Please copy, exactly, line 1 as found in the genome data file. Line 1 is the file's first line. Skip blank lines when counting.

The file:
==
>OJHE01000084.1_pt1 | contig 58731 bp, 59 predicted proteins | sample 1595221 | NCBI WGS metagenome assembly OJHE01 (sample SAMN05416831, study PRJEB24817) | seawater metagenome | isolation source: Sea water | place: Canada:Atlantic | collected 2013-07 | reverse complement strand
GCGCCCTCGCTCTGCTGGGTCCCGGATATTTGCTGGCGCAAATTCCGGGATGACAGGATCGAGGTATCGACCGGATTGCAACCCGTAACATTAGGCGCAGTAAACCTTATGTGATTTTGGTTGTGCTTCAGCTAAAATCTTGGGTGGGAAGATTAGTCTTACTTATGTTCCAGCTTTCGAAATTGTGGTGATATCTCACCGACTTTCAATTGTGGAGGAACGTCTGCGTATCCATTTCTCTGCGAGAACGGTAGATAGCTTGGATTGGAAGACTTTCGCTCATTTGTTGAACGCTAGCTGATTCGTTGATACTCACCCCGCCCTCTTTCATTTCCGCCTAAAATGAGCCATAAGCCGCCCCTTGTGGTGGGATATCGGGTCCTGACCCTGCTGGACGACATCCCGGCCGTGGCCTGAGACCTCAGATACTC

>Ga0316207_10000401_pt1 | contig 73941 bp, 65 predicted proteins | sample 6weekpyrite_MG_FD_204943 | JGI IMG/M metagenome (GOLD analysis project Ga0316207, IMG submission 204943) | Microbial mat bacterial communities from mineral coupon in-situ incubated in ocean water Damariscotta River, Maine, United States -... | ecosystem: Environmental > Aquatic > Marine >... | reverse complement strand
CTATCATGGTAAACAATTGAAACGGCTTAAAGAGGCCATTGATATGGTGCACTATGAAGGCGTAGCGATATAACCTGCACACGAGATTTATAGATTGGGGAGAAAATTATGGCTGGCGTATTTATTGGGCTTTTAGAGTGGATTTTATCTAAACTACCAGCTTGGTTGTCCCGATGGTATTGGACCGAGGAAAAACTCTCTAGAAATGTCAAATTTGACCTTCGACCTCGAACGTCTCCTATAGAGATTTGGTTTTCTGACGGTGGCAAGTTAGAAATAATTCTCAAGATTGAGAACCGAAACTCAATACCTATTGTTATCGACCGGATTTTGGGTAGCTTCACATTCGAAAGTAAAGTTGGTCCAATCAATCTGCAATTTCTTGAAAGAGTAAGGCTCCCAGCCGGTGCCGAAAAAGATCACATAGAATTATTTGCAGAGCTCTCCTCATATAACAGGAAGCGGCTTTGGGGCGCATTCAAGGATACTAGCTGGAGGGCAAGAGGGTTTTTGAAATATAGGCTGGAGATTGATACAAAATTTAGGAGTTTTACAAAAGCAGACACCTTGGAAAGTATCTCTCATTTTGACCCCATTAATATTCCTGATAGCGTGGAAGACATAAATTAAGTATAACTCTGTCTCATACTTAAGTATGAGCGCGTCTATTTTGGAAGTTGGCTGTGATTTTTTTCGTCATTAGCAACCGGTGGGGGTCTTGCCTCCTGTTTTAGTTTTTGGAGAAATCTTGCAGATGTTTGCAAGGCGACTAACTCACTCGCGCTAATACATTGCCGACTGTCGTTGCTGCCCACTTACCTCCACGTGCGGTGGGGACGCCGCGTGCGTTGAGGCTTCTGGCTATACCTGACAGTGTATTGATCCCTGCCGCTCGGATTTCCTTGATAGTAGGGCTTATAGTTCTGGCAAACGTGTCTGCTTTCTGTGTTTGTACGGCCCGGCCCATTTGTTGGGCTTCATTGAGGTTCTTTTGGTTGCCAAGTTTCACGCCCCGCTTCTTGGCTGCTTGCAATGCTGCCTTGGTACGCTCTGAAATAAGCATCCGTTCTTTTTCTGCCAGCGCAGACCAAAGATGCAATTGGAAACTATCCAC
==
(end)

>OJHE01000084.1_pt1 | contig 58731 bp, 59 predicted proteins | sample 1595221 | NCBI WGS metagenome assembly OJHE01 (sample SAMN05416831, study PRJEB24817) | seawater metagenome | isolation source: Sea water | place: Canada:Atlantic | collected 2013-07 | reverse complement strand